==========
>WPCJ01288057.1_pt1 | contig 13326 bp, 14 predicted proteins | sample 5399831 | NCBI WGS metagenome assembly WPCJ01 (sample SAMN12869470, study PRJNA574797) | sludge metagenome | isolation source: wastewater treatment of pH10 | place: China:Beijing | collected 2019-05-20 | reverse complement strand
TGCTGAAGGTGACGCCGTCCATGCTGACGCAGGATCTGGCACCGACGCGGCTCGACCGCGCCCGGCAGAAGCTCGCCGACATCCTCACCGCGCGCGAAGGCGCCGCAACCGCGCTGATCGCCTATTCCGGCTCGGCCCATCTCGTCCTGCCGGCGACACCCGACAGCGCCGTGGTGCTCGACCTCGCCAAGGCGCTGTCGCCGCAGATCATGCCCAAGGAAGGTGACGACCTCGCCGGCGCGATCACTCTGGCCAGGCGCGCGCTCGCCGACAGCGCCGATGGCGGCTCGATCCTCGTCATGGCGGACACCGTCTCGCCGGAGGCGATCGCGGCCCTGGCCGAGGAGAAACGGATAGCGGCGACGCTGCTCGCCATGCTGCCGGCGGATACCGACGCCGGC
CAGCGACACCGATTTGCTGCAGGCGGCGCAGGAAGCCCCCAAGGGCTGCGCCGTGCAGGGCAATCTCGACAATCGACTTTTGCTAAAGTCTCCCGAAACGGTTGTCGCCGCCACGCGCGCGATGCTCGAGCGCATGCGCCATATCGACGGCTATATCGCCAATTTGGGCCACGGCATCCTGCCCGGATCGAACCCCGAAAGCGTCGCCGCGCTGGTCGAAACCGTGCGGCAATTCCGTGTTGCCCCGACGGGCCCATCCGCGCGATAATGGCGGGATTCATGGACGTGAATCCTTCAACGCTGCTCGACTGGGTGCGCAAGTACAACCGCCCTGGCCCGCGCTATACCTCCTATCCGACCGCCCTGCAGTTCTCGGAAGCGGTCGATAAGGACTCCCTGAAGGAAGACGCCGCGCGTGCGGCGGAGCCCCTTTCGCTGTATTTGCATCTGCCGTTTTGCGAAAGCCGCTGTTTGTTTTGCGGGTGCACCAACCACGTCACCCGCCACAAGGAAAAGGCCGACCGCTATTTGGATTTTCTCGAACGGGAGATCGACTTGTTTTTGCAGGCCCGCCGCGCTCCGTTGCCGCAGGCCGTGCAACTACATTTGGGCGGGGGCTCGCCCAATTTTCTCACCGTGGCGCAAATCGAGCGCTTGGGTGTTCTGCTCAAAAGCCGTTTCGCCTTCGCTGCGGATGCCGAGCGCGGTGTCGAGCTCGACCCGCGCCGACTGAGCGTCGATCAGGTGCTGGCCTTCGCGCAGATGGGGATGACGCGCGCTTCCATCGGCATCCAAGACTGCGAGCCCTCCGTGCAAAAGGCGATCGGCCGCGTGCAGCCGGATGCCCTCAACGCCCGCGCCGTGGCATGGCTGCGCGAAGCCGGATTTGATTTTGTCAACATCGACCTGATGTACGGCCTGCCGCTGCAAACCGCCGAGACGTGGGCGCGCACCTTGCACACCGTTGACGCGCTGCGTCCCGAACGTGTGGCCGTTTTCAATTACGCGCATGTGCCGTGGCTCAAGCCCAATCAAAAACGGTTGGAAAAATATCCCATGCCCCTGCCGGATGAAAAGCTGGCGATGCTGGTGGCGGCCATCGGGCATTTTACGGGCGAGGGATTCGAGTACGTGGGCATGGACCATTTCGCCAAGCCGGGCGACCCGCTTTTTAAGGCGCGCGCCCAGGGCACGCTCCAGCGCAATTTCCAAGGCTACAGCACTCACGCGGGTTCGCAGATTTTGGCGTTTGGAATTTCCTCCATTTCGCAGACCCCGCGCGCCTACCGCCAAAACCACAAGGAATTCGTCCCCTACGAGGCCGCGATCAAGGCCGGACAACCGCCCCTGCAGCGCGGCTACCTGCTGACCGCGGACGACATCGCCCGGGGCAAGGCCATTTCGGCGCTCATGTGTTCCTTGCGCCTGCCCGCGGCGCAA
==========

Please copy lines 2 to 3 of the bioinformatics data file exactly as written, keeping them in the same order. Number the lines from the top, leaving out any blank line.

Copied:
TGCTGAAGGTGACGCCGTCCATGCTGACGCAGGATCTGGCACCGACGCGGCTCGACCGCGCCCGGCAGAAGCTCGCCGACATCCTCACCGCGCGCGAAGGCGCCGCAACCGCGCTGATCGCCTATTCCGGCTCGGCCCATCTCGTCCTGCCGGCGACACCCGACAGCGCCGTGGTGCTCGACCTCGCCAAGGCGCTGTCGCCGCAGATCATGCCCAAGGAAGGTGACGACCTCGCCGGCGCGATCACTCTGGCCAGGCGCGCGCTCGCCGACAGCGCCGATGGCGGCTCGATCCTCGTCATGGCGGACACCGTCTCGCCGGAGGCGATCGCGGCCCTGGCCGAGGAGAAACGGATAGCGGCGACGCTGCTCGCCATGCTGCCGGCGGATACCGACGCCGGC
CAGCGACACCGATTTGCTGCAGGCGGCGCAGGAAGCCCCCAAGGGCTGCGCCGTGCAGGGCAATCTCGACAATCGACTTTTGCTAAAGTCTCCCGAAACGGTTGTCGCCGCCACGCGCGCGATGCTCGAGCGCATGCGCCATATCGACGGCTATATCGCCAATTTGGGCCACGGCATCCTGCCCGGATCGAACCCCGAAAGCGTCGCCGCGCTGGTCGAAACCGTGCGGCAATTCCGTGTTGCCCCGACGGGCCCATCCGCGCGATAATGGCGGGATTCATGGACGTGAATCCTTCAACGCTGCTCGACTGGGTGCGCAAGTACAACCGCCCTGGCCCGCGCTATACCTCCTATCCGACCGCCCTGCAGTTCTCGGAAGCGGTCGATAAGGACTCCCTGAAGGAAGACGCCGCGCGTGCGGCGGAGCCCCTTTCGCTGTATTTGCATCTGCCGTTTTGCGAAAGCCGCTGTTTGTTTTGCGGGTGCACCAACCACGTCACCCGCCACAAGGAAAAGGCCGACCGCTATTTGGATTTTCTCGAACGGGAGATCGACTTGTTTTTGCAGGCCCGCCGCGCTCCGTTGCCGCAGGCCGTGCAACTACATTTGGGCGGGGGCTCGCCCAATTTTCTCACCGTGGCGCAAATCGAGCGCTTGGGTGTTCTGCTCAAAAGCCGTTTCGCCTTCGCTGCGGATGCCGAGCGCGGTGTCGAGCTCGACCCGCGCCGACTGAGCGTCGATCAGGTGCTGGCCTTCGCGCAGATGGGGATGACGCGCGCTTCCATCGGCATCCAAGACTGCGAGCCCTCCGTGCAAAAGGCGATCGGCCGCGTGCAGCCGGATGCCCTCAACGCCCGCGCCGTGGCATGGCTGCGCGAAGCCGGATTTGATTTTGTCAACATCGACCTGATGTACGGCCTGCCGCTGCAAACCGCCGAGACGTGGGCGCGCACCTTGCACACCGTTGACGCGCTGCGTCCCGAACGTGTGGCCGTTTTCAATTACGCGCATGTGCCGTGGCTCAAGCCCAATCAAAAACGGTTGGAAAAATATCCCATGCCCCTGCCGGATGAAAAGCTGGCGATGCTGGTGGCGGCCATCGGGCATTTTACGGGCGAGGGATTCGAGTACGTGGGCATGGACCATTTCGCCAAGCCGGGCGACCCGCTTTTTAAGGCGCGCGCCCAGGGCACGCTCCAGCGCAATTTCCAAGGCTACAGCACTCACGCGGGTTCGCAGATTTTGGCGTTTGGAATTTCCTCCATTTCGCAGACCCCGCGCGCCTACCGCCAAAACCACAAGGAATTCGTCCCCTACGAGGCCGCGATCAAGGCCGGACAACCGCCCCTGCAGCGCGGCTACCTGCTGACCGCGGACGACATCGCCCGGGGCAAGGCCATTTCGGCGCTCATGTGTTCCTTGCGCCTGCCCGCGGCGCAA